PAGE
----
capsule review

Pro Tools LE 6

At a Glance
  • Digidesign Pro Tools LE 6

    Macworld Rating

Digidesign's software upgrades are intentionally conservative because the company's high-end Pro Tools digital-audio workstation (DAW) is the standard environment for professional sound editing. Consequently, songs or sessions have to work seamlessly across a varied mixture of operating systems and Digidesign's proprietary hardware. Time that music pros spend fiddling around with radically updated DAWs costs them money.

Pro Tools LE 6 (PT LE 6) doesn't hold any surprises, but for musicians who work with Digidesign's less expensive hardware systems, it does provide a comfortable and stable transition to working in OS X. Version 6 also introduces a very useful file-management system and progressive changes in its MIDI capabilities.

Setting the Stage

Pro Tools LE 6 is intended for use with Digidesign's low- to midrange hardware, including the Audiomedia III, Mbox, and Digi 001 analog-to-digital and digital-to-analog converters. The company promises support "soon" for the Digi 002 converter and mixing controller, which is capable of handling 96kHz files, but PT LE 6 doesn't have it at this time. The program currently supports 16- and 24-bit 44.1kHz and 48kHz files, and a project can have as many as 128 audio tracks, but you're limited to working with 32 mono audio tracks at once. PT LE 6 requires OS X 10.2.3 or later, but you can move files among all of Digidesign's currently shipping hardware, and between Pro Tools versions 6 and 5.2.1 (which runs on OS 9).

The software installation process is straightforward, but you can install a driver for only one piece of Digidesign hardware. You'll need to reinstall the software if you want to switch drivers and hardware. If you use MIDI files with your projects, you'll need to configure your system with Apple's Audio MIDI Setup utility.

What You See

Except for some cosmetic Aquafication, PT LE 6's main Edit and Mix windows are virtually unchanged from version 5.X. Up in the Windows menu, however, lurks substantial new functionality. Digidesign's Digibase file-management utility catalogs your mounted disks and provides three browserlike interfaces for working with your media files. Two of the browsers -- Workspace and Project -- resemble (and function like) the List view in the Finder but add music-related data, including miniwaveform views, the number of channels used in a given file, time-code info, and sample rate and sample bit-depth levels. In addition to complete file-management tools, you can use the Workspace to audition audio files (rather than first having to import them into a session), then drag the right one into your session at any location in the arrangement's Timeline; this can save you valuable time. The third browser, Task Window, lets you check on background audio-processing duties while you record, mix, or even work in a spreadsheet.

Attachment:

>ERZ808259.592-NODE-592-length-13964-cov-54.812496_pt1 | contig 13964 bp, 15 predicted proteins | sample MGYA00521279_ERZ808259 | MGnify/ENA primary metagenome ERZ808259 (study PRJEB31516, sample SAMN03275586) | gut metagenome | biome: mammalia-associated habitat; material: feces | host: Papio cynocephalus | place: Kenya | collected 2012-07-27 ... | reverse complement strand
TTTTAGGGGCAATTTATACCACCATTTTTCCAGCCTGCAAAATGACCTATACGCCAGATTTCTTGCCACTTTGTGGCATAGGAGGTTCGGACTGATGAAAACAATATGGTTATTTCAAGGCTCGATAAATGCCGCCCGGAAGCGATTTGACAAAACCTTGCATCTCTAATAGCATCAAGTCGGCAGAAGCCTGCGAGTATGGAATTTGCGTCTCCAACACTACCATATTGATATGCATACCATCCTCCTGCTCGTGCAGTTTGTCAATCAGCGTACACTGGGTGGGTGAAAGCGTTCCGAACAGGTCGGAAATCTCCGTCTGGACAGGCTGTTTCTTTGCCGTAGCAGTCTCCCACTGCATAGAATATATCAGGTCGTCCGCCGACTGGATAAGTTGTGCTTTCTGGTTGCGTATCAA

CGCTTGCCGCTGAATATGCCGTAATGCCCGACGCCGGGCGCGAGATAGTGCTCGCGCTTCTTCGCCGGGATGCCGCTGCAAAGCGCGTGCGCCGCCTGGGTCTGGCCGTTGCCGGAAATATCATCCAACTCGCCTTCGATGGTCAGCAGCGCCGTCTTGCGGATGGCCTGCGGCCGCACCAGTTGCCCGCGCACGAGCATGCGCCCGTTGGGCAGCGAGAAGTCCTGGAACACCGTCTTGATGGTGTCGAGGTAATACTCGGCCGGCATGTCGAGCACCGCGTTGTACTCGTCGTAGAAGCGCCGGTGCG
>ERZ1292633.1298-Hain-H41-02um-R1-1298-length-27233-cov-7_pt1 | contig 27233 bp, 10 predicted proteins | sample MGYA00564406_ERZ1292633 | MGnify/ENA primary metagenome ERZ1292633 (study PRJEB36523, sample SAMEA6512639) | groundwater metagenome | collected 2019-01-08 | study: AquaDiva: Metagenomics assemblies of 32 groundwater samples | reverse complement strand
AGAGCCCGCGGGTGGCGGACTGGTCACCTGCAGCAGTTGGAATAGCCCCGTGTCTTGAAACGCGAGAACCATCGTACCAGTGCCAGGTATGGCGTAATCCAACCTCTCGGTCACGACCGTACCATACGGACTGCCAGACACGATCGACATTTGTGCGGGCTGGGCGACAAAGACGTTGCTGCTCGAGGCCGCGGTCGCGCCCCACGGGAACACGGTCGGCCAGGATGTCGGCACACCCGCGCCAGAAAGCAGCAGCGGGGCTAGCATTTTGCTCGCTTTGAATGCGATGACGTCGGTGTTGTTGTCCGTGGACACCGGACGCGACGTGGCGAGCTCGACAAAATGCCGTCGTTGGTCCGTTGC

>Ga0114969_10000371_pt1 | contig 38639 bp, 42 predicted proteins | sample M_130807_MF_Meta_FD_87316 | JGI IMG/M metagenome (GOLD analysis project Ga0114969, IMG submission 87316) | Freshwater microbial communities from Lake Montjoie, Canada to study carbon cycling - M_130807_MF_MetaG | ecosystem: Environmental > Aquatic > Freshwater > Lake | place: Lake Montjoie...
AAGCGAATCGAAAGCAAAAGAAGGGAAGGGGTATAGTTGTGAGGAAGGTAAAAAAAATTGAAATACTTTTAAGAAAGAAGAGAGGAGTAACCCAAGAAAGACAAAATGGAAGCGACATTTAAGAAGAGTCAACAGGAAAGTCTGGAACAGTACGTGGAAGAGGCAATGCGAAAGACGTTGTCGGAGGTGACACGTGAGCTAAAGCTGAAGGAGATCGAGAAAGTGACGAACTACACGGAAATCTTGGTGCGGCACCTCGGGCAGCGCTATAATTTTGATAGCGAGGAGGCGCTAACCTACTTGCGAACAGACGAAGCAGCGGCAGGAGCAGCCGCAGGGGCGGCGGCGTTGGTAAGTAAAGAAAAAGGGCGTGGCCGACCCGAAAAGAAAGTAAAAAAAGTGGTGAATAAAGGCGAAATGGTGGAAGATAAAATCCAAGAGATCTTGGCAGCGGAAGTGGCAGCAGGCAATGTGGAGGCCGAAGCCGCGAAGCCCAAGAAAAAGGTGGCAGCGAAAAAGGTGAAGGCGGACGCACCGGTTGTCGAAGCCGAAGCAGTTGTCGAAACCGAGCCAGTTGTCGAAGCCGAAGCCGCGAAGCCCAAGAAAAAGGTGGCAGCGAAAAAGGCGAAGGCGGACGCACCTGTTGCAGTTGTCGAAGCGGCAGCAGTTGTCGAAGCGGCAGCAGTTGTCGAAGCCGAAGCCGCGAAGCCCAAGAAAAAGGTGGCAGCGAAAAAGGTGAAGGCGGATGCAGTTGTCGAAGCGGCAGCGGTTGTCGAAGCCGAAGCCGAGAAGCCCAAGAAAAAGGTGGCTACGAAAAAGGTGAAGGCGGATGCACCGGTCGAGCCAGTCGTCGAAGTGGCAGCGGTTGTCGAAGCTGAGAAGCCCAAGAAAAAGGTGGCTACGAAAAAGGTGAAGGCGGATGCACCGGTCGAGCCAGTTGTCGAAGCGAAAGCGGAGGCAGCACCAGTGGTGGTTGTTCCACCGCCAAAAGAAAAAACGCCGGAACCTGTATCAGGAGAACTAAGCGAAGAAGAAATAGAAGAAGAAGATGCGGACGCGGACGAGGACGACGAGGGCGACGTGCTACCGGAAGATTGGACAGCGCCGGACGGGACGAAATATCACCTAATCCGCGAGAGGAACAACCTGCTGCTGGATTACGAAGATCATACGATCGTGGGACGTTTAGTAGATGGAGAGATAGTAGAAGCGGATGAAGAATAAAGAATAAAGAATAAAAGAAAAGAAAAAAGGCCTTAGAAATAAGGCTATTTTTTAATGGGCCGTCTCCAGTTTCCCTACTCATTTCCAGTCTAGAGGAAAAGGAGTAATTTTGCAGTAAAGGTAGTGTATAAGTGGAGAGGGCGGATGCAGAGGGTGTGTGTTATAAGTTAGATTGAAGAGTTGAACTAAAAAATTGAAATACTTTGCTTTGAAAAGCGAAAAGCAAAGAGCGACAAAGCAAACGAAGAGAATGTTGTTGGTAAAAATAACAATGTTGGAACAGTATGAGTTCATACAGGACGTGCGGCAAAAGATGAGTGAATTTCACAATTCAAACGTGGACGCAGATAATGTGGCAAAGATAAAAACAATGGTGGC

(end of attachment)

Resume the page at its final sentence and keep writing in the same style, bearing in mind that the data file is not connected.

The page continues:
More MIDI Muscle

Although PT LE 6 doesn't rival the MIDI-handling strengths of Emagic's Logic, Steinberg's Cubase, or MOTU's Digital Performer, it has boosted its MIDI capabilities steadily with each recent release. PT LE 6 supports Apple's Core MIDI Services and MIDI Time Stamping, which allows for precise note placement and playback; doubles the number of MIDI tracks you can use in a session to 256 voices; and adds a Flatten And Response command that acts like an Undo function to let you "lock" changes to a performance or revert to the original. This last feature lets you explore your creativity while maintaining the safety net of a prior take.

PT LE 6 includes support for virtual MIDI inputs, which let you receive data from some third-party applications, and you can use the excellent MIDI Patchbay freeware (available at http://pete .yandell.com/software) to link Pro Tools with other MIDI apps. Both methods are useful, if a little cumbersome; you'll need to specify your send and receive intentions within the preferences of the appropriate apps. Fortunately, Digidesign and Propellerhead (maker of Reason 2.0;   ; November 2002) have announced they're working to integrate ReWire 2 support into Pro Tools later this year, which should ease interapplication communication.

Where's That Plug?

Plug-ins for modifying tracks and mixes are an essential element of a digital studio, and the availability of OS X-based versions has been a concern for musicians. PT LE 6 ships with a healthy complement of proprietary RTAS plug-ins, including a serviceable Reverb and a long-awaited Click that acts as a metronome. Also available are third-party OS X plug-ins, including Bomb Factory, DUY, McDSP, and Waves. Of particular note is Antares's Auto-Tune 3 ($49 to $149; 831/461-7800, www.antarestech .com); its pitch correction works great and will facilitate users' moves to PT LE 6.

Digidesign is also selling additional plug-ins, but it (and some other vendors) requires you to use the new USB-based iLok copy-protection key -- which costs an extra $40 -- to authorize the software. Emagic employs a similar method for protecting Logic, but it's exasperating that Digidesign, which has already sold you one piece of audio hardware, wants you to buy another.

Macworld's Buying Advice

"Comfortable and stable" may seem like faint praise, but it means that owners of supported Digidesign hardware can easily move up to Pro Tools LE 6. The new file-management browser tools and the extension of Pro Tools' MIDI capabilities are excellent additions and will let you spend more session time making music.

At a Glance
  • Macworld Rating

    Pros

    • Modest upgrade to MIDI capabilities
    • Excellent new file-management tools
    • Provides seamless transition to OS X for Pro Tools users

    Cons

    • Lacks support for Digidesign's Digi 002 controller
    • Copy-protection device required for some third-party plug-ins
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